More than 100 police officers and members of the public were awarded for incredible acts of bravery at the Leeds District Police Awards.
Many of the honours highlighted the life-saving work carried out by officers in the city, as well as the role they play daily in helping some of the most vulnerable people in our communities.
Others recognised the dedication shown by teams and officers investigating kidnapping, human trafficking, serious assaults, armed robberies and other violent crimes to ensure the perpetrators were brought to justice.
Chief Superintendent Paul Money, Leeds District Commander, said: “Every day across Leeds, police officers and staff are working hard to keep people safe, often with the support of our partner agencies and with invaluable help from members of the public.
“These awards give us the opportunity to recognise some excellent examples of that work, and the individuals that have made and continue to make a real difference in our communities.
“These include situations where people have shown courage, tenacity, dedication to duty and a commitment to serving the public in some of the most challenging circumstances.”
Laura Collins and Gael Stigant from the Yorkshire Evening Post presented an award to Dep Supt Robert McCoubrey, Det Insp Mark Atkinson, Det Con Lee Thimm, Det Con Darren Young, Adrian Tong and Keith Young for their involvement in an operation known as ‘Dice’.
This summer 13 people were jailed for a total of nearly 15 years for offences relating to an “unprecedented” Halloween ‘ride out’ which caused chaos last year in Leeds. A large number of motorbikes congregated and were ridden dangerously and anti-socially through the city centre and surrounding areas on October 31.
Mobile phone footage of the chaotic scenes was quickly posted across social media by people who witnessed it. Some reports compared the events shown to scenes from the post-apocalyptic Mel Gibson film Mad Max.
The police investigation included detailed analysis of CCTV from a range of sources to identify suspects and their vehicles. Public appeals for information and extensive enquiries, including social media, also supported the investigation. A series of early morning raids at addresses across Leeds in December last year resulted in the arrests of the main suspects and saw a number of motorbikes seized.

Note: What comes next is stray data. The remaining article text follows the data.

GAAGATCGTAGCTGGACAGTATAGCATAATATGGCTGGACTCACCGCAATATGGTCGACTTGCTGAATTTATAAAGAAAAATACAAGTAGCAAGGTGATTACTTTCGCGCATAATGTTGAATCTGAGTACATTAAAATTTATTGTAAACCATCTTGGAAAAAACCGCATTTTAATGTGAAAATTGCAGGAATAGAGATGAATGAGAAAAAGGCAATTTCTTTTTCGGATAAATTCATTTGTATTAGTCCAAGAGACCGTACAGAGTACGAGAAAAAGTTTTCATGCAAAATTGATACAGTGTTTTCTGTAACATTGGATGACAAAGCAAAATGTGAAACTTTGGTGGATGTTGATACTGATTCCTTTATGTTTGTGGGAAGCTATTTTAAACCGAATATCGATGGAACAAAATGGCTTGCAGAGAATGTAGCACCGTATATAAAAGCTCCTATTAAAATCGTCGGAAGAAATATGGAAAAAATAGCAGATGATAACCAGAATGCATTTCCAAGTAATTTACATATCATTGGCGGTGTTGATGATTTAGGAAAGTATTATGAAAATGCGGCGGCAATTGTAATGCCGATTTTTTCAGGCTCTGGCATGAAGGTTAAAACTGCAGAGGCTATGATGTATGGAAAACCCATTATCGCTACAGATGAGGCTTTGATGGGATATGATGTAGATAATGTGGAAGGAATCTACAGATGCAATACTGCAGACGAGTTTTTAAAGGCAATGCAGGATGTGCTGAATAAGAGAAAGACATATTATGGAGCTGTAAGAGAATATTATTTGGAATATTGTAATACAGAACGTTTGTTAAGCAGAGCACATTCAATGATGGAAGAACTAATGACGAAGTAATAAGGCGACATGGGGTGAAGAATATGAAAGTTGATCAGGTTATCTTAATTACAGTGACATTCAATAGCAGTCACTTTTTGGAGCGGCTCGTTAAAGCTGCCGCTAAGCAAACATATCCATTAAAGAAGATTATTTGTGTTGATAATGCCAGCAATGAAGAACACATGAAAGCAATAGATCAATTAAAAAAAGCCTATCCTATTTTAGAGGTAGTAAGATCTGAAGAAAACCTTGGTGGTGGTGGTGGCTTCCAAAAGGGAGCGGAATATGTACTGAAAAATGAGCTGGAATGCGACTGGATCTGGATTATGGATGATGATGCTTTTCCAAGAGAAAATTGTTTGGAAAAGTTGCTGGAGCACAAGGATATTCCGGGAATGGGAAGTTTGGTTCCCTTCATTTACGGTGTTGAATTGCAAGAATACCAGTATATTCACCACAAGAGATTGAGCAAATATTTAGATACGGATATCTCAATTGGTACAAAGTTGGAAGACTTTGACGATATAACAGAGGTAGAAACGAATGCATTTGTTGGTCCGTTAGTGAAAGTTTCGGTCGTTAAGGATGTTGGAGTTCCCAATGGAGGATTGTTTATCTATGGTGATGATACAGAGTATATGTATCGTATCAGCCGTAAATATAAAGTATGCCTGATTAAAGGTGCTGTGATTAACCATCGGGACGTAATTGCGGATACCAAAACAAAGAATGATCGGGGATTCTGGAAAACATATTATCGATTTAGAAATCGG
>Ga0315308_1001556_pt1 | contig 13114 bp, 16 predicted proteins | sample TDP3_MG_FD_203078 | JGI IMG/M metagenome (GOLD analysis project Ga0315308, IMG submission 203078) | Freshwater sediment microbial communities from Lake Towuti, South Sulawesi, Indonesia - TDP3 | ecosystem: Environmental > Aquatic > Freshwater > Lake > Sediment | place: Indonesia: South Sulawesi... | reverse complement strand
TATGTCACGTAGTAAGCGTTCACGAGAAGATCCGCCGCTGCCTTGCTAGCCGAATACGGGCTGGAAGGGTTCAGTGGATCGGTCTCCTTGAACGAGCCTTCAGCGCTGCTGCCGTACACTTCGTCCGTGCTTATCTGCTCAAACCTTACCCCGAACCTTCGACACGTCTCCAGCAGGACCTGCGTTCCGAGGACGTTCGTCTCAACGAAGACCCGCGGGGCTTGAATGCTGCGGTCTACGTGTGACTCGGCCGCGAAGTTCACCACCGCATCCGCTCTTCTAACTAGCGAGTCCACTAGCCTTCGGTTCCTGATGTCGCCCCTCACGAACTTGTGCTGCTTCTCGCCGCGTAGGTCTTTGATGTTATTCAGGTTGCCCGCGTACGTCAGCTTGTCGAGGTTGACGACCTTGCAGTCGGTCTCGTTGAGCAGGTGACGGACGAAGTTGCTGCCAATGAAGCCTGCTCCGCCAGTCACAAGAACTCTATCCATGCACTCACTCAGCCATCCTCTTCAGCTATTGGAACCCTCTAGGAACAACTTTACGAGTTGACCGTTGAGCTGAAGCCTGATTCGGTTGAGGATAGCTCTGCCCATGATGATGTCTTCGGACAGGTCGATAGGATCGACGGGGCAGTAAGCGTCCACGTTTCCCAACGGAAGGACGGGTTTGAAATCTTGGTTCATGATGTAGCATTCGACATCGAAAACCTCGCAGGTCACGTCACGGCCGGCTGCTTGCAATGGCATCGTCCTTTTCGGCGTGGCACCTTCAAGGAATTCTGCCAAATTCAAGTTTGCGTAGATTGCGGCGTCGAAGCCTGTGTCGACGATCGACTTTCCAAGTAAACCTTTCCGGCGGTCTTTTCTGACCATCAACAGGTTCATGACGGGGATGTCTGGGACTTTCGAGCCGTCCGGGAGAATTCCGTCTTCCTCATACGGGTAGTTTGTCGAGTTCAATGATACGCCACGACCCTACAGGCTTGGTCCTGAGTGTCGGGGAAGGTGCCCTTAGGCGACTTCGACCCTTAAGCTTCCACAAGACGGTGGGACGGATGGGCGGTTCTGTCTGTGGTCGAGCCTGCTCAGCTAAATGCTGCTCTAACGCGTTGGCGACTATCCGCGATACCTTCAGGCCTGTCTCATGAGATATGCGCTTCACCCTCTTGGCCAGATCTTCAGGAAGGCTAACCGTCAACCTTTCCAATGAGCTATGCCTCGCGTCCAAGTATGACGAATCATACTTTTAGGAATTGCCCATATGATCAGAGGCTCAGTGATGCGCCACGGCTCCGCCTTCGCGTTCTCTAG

Following the ride out, Leeds City Council secured a landmark injunction, which bans anyone from participating in anti-social driving of motor vehicles in any public place in the Leeds district. The order also forbids people from promoting, organising or publicising the anti-social driving of motor vehicles.
There was also recognition for Leeds District Serious Organised Crime Unit, who secured the city’s first ‘gangbo’ injunction against seven men linked to a violent feud played out on the streets of Beeston.
The crimes included 10 violent incidents of robbery, assault and kidnap, and a further 30 offences of public order, threats, intimidation and extortion. There were a total of 24 arson attacks on vehicles and properties, which caused damage totalling more than £200,000. A further £100,000 in damage was caused during 22 incidents of criminal damage at various addresses, eight of which were rammed by 4x4 vehicles. An additional six drug-related offences led to the recovery of £180,000.
The actions of individual officers also came into focus as acts of bravery and outstanding contributions to the force were applauded.
PC Tom Goringe, from a patrol team in North East Leeds, was handed the bravery award for his “efforts and willingness to put himself in harm’s way” to prevent someone putting others at risk driving dangerously through Leeds city centre on New Years Eve.
Whilst on foot patrol on one of the busiest nights of the year, PC Goringe became aware of a car being driven along Call Lane and Lower Briggate in a dangerous manner. While the vehicle was stationary, he approached and tried to speak to the driver. The driver suddenly set off at speed with PC Goringe hanging out of the drivers window, before deliberately colliding with parked vehicles in an effort to shake him off. Tom was able to jump to safety without being injured. Having hit the parked cars the driver then got out and ran into the crowd with PC Goringe chasing him. After a short foot chase, Tom caught the driver who violently resisted and had to be subdued, before being arrested.
But it was not only police officers and staff who received awards on the night as members of the public and colleagues from other organisations were also honoured.
Among them was Diego Grabowski, a five-year-old boy who took a missing toddler to safety after spotting him alone in the street.
Diego, pictured below, was playing on his scooter near to his home in Cottingley when he noticed the two-year-old boy wandering about on his own.
The child had managed to get out of the back garden of his home further up the road, while his mother was momentarily distracted seeing to her baby.
Diego had realised the boy should not have been out alone and led him to the nearest adult, which was a man working in a garden nearby.
They then came across the boy’s father out looking for him and he was reunited.